When analyzing his writing, Frost uses nature to show deeper in depth lesson... ... middle of paper ... ...ert Frost 's poems, I now see his poems in a different perspective. I once thought as many do, that Frost 's poems where about nature but now I know that Frost 's true intention was of “taking life by the throat” (Frost Interview). While others consider him as a nature poet, Frost doesn’t believe himself as one and we can see his perspective in his poems but especially in “Mowing,” “After Apple-Picking,” and “The Road Not Taken.” Frost actually uses nature as an analogy to human life experiences or the troubles that people go through. He reflects these poems back to his personal life and the struggles he has been through also. After researching and reading about Robert Frost I have became very fond his work and enjoy looking deeper into his work trying to picture what he truly meant.
He implicated nature with human actions and feelings, bringing the daffodils, the waves and other aspects of nature to life. “The emphasis on the happiness of the daffodils and their large number serves to point up sharply the isolation and dispiritedness of the speaker,” as Robert DiYanni quoted. The various words together with the other elements that William Wordsworth constructed in the poem not only reflected joy, but also nature’s harmony with human beings and their coexistence on earth. Bibliography: DiYanni, Robert. Literature: Reading fiction, Poetry, and Drama.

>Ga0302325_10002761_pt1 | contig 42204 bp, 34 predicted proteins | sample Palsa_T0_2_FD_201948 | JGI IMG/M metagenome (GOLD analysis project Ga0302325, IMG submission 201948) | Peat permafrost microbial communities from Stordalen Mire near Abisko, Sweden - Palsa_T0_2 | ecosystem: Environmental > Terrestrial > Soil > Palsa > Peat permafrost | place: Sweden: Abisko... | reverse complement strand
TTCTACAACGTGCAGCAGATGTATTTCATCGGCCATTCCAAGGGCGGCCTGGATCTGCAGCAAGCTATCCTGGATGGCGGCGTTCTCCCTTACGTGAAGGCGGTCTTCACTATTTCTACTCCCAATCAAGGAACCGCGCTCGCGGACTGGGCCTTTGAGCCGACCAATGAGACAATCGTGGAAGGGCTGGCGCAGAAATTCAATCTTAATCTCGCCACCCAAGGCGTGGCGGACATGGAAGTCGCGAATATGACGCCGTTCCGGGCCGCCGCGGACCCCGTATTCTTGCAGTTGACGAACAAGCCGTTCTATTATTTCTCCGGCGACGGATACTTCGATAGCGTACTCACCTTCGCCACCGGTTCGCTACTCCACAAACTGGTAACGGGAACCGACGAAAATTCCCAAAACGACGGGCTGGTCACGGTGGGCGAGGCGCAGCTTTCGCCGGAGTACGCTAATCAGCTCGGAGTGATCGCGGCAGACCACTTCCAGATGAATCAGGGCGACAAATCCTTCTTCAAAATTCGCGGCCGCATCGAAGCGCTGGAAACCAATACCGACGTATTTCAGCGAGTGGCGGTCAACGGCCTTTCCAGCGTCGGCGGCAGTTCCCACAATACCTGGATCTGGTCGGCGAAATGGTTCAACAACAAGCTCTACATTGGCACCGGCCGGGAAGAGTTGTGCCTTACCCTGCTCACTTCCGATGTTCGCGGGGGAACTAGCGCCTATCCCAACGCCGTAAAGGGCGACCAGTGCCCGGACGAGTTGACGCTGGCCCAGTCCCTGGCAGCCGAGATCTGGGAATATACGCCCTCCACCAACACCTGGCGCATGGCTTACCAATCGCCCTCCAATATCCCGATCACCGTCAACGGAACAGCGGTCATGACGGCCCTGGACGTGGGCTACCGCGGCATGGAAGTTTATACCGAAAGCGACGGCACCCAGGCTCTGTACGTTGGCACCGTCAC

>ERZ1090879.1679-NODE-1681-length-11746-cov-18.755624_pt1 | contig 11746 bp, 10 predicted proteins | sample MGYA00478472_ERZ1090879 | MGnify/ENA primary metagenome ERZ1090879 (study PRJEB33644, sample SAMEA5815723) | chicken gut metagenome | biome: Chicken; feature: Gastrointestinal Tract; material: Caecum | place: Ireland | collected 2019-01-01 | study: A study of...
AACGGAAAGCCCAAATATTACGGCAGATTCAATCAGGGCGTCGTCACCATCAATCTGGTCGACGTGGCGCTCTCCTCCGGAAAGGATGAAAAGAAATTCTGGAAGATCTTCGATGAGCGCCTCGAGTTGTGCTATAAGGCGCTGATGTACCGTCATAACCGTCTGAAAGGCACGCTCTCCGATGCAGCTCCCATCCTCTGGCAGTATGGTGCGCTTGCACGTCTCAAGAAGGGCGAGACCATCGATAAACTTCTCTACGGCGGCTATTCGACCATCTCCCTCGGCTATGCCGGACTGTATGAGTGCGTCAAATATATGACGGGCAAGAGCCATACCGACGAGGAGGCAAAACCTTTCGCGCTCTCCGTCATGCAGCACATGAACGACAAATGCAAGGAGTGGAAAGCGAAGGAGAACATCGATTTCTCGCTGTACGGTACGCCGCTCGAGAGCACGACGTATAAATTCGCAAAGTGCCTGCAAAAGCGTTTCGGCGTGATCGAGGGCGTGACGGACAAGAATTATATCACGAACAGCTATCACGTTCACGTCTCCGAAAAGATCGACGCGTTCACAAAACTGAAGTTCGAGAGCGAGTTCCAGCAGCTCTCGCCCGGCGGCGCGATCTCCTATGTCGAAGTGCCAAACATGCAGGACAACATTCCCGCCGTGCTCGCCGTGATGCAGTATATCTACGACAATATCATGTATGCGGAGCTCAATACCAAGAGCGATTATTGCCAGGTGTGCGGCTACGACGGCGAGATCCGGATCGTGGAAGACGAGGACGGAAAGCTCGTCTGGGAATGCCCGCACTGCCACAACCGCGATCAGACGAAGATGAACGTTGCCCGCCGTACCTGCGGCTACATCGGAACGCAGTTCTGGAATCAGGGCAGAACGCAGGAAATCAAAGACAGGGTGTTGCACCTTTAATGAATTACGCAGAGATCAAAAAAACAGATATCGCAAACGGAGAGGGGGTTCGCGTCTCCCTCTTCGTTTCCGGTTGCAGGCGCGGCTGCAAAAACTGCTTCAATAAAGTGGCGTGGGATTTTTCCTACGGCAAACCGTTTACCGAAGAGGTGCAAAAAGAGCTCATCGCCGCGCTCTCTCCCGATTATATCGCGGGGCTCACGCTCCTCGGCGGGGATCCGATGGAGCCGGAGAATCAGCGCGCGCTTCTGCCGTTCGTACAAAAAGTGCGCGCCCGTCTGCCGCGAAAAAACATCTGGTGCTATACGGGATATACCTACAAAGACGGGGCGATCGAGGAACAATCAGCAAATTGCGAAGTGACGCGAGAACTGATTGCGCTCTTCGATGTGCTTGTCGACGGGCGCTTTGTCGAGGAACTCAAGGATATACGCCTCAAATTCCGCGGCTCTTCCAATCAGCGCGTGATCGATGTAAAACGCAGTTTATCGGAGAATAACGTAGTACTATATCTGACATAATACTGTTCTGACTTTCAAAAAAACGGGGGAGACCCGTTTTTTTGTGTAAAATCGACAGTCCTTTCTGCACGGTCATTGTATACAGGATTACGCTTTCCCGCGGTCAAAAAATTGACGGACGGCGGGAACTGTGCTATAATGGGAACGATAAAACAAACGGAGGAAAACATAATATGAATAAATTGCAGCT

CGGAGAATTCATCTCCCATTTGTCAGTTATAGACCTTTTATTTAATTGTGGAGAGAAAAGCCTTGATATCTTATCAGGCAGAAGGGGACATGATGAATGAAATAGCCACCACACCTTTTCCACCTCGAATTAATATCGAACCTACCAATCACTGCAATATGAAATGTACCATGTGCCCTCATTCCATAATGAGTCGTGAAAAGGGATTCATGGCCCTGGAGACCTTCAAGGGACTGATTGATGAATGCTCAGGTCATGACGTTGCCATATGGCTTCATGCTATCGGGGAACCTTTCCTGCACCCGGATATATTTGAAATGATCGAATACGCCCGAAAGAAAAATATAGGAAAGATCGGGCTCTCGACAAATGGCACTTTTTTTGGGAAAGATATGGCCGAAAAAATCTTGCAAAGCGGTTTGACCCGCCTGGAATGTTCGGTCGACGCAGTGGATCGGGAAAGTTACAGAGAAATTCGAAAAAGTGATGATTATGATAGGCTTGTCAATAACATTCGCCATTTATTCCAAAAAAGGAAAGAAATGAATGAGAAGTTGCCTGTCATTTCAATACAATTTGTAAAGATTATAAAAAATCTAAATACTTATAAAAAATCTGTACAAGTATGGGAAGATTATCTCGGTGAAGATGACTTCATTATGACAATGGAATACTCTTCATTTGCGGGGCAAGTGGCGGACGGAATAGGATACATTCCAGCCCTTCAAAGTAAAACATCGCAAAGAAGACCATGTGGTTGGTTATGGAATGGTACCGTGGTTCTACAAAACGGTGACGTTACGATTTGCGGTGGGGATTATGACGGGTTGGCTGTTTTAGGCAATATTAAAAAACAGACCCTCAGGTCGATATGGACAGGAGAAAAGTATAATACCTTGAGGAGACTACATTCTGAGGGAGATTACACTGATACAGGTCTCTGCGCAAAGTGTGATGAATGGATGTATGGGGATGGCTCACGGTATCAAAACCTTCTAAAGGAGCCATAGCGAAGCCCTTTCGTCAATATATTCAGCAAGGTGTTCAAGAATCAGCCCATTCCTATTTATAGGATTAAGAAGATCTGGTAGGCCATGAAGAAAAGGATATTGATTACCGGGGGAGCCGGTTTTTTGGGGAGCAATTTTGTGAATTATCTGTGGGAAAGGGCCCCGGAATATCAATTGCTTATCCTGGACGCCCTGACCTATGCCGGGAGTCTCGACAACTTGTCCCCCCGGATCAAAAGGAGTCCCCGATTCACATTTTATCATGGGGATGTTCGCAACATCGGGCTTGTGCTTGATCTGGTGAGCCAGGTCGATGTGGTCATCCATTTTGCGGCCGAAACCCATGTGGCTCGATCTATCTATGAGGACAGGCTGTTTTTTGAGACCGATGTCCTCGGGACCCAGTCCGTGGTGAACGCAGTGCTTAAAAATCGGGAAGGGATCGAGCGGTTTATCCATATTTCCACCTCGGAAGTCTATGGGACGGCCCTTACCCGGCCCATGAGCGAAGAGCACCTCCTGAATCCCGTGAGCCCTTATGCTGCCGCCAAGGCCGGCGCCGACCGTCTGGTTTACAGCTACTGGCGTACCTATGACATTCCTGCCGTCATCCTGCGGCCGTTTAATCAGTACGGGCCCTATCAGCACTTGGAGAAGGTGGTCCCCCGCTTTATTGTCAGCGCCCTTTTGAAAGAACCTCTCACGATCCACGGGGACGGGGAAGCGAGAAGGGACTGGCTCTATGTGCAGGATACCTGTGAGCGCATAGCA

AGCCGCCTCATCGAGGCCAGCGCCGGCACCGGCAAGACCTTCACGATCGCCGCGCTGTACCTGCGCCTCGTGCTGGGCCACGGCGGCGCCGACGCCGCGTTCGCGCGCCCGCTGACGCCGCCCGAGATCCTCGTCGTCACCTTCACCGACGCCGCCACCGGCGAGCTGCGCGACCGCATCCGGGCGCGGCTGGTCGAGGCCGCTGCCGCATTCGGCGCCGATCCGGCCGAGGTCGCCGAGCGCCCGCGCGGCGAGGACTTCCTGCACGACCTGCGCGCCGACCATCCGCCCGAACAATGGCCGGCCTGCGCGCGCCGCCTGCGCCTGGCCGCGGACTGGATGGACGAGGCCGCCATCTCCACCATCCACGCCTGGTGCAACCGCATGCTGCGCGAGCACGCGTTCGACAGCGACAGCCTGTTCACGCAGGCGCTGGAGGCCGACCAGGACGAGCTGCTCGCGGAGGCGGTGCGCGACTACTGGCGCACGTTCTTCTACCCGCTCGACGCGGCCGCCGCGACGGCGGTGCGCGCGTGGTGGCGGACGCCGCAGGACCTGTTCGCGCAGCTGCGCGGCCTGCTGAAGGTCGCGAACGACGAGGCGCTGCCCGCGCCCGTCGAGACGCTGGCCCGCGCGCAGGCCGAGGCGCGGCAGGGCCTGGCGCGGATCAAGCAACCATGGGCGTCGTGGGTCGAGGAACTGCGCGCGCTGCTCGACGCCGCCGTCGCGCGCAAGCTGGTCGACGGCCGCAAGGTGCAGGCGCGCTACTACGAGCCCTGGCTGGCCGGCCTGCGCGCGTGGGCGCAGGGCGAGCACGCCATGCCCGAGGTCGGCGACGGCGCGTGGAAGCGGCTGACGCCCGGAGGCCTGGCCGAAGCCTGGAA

Another Romantic poet, by the name of Percy Bysshe Shelley, shows great longing for the freedom that nature possesses and the freeing effect it has on him. These poets of the Romantic period look at nature from a higher consciousness called the imagination. William Wordsworth, through many of his poems, expresses the serene beauty contained in nature and its tranquilizing effects on human thoughts. In "Lines Composed a Few Miles from Tintern Abbey", the speaker looks "on nature...to chasten and subdue...the mind" and bring peace to his thoughts. Looking deeply into nature brings the feelings of sublime contentment and new feelings of inspiration that one cannot find in any alternate surrounding.
Two of his many poems, Song of Myself and When I Heard the Learn’d Astronomer, exemplify the value of nature. Ralph Waldo Emerson has also become a famous Romantic author. He becomes known as the Father of Transcendentalism, as he believes that when people become independent and self-reliant within nature, they become their best selves. He later writes an essay, Nature, which expresses the value of nature. As these authors write their literature about nature, they illustrate the significance that it brings to oneself, community, God, and those relationships.